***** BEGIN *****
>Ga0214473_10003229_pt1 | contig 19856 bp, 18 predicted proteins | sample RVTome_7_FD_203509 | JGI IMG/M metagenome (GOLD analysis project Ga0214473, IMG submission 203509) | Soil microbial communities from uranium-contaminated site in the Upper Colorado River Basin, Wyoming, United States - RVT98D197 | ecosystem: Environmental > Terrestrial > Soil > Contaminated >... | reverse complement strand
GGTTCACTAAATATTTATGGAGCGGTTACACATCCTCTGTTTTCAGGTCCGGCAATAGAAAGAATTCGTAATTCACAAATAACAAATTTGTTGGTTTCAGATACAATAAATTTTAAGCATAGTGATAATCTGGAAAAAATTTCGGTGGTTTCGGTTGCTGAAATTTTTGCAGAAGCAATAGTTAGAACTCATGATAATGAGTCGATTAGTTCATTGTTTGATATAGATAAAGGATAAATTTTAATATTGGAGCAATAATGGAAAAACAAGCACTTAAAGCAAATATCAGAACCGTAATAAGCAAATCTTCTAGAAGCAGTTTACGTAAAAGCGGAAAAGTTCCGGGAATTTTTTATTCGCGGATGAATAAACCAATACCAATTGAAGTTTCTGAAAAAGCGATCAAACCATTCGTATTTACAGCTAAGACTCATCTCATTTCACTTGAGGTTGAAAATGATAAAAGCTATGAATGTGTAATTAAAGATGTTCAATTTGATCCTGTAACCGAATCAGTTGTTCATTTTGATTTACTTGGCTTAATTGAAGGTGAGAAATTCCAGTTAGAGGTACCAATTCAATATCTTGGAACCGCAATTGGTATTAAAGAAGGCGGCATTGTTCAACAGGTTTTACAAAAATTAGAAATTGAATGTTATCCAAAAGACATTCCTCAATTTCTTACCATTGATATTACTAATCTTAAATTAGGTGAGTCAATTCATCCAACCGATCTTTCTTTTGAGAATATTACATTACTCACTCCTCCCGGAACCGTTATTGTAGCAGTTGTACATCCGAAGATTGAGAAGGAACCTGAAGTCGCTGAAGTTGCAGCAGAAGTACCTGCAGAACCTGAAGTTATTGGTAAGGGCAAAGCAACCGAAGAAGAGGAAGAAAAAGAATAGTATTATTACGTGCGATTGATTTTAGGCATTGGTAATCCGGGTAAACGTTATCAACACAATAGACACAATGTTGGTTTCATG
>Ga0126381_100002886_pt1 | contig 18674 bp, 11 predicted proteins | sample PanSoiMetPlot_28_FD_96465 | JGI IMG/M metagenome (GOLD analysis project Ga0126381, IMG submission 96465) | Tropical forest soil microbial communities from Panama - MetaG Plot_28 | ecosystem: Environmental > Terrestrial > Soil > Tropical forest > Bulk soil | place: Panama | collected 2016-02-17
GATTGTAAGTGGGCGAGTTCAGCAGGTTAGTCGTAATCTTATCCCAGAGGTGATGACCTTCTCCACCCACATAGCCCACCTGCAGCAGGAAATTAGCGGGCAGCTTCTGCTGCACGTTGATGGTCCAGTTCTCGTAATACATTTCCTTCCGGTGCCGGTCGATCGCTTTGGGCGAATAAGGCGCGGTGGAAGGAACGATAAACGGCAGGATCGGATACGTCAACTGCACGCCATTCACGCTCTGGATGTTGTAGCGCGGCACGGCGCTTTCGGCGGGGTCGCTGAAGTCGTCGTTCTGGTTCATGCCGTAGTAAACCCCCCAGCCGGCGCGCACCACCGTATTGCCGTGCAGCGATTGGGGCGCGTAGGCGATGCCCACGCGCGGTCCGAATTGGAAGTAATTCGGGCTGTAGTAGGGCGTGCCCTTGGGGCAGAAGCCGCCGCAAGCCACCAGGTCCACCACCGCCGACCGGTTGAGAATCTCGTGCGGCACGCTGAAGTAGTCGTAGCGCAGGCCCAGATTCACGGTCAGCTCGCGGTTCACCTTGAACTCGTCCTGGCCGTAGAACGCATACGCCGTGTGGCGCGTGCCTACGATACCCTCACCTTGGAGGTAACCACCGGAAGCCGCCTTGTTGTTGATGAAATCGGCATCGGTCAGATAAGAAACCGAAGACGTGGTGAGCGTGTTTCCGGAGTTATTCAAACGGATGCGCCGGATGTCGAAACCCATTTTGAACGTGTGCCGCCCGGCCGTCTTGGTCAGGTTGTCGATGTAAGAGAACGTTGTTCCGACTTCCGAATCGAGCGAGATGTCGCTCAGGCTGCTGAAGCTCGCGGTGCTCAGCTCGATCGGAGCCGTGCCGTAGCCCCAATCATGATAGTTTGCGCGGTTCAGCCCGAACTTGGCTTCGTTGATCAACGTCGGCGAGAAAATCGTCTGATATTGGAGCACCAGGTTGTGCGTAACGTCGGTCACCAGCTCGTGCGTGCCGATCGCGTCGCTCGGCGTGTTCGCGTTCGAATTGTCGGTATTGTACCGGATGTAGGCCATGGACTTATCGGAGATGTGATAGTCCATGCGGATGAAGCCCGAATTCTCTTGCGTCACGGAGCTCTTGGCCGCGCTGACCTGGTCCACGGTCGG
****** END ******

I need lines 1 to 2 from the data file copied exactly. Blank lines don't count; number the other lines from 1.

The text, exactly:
>Ga0214473_10003229_pt1 | contig 19856 bp, 18 predicted proteins | sample RVTome_7_FD_203509 | JGI IMG/M metagenome (GOLD analysis project Ga0214473, IMG submission 203509) | Soil microbial communities from uranium-contaminated site in the Upper Colorado River Basin, Wyoming, United States - RVT98D197 | ecosystem: Environmental > Terrestrial > Soil > Contaminated >... | reverse complement strand
GGTTCACTAAATATTTATGGAGCGGTTACACATCCTCTGTTTTCAGGTCCGGCAATAGAAAGAATTCGTAATTCACAAATAACAAATTTGTTGGTTTCAGATACAATAAATTTTAAGCATAGTGATAATCTGGAAAAAATTTCGGTGGTTTCGGTTGCTGAAATTTTTGCAGAAGCAATAGTTAGAACTCATGATAATGAGTCGATTAGTTCATTGTTTGATATAGATAAAGGATAAATTTTAATATTGGAGCAATAATGGAAAAACAAGCACTTAAAGCAAATATCAGAACCGTAATAAGCAAATCTTCTAGAAGCAGTTTACGTAAAAGCGGAAAAGTTCCGGGAATTTTTTATTCGCGGATGAATAAACCAATACCAATTGAAGTTTCTGAAAAAGCGATCAAACCATTCGTATTTACAGCTAAGACTCATCTCATTTCACTTGAGGTTGAAAATGATAAAAGCTATGAATGTGTAATTAAAGATGTTCAATTTGATCCTGTAACCGAATCAGTTGTTCATTTTGATTTACTTGGCTTAATTGAAGGTGAGAAATTCCAGTTAGAGGTACCAATTCAATATCTTGGAACCGCAATTGGTATTAAAGAAGGCGGCATTGTTCAACAGGTTTTACAAAAATTAGAAATTGAATGTTATCCAAAAGACATTCCTCAATTTCTTACCATTGATATTACTAATCTTAAATTAGGTGAGTCAATTCATCCAACCGATCTTTCTTTTGAGAATATTACATTACTCACTCCTCCCGGAACCGTTATTGTAGCAGTTGTACATCCGAAGATTGAGAAGGAACCTGAAGTCGCTGAAGTTGCAGCAGAAGTACCTGCAGAACCTGAAGTTATTGGTAAGGGCAAAGCAACCGAAGAAGAGGAAGAAAAAGAATAGTATTATTACGTGCGATTGATTTTAGGCATTGGTAATCCGGGTAAACGTTATCAACACAATAGACACAATGTTGGTTTCATG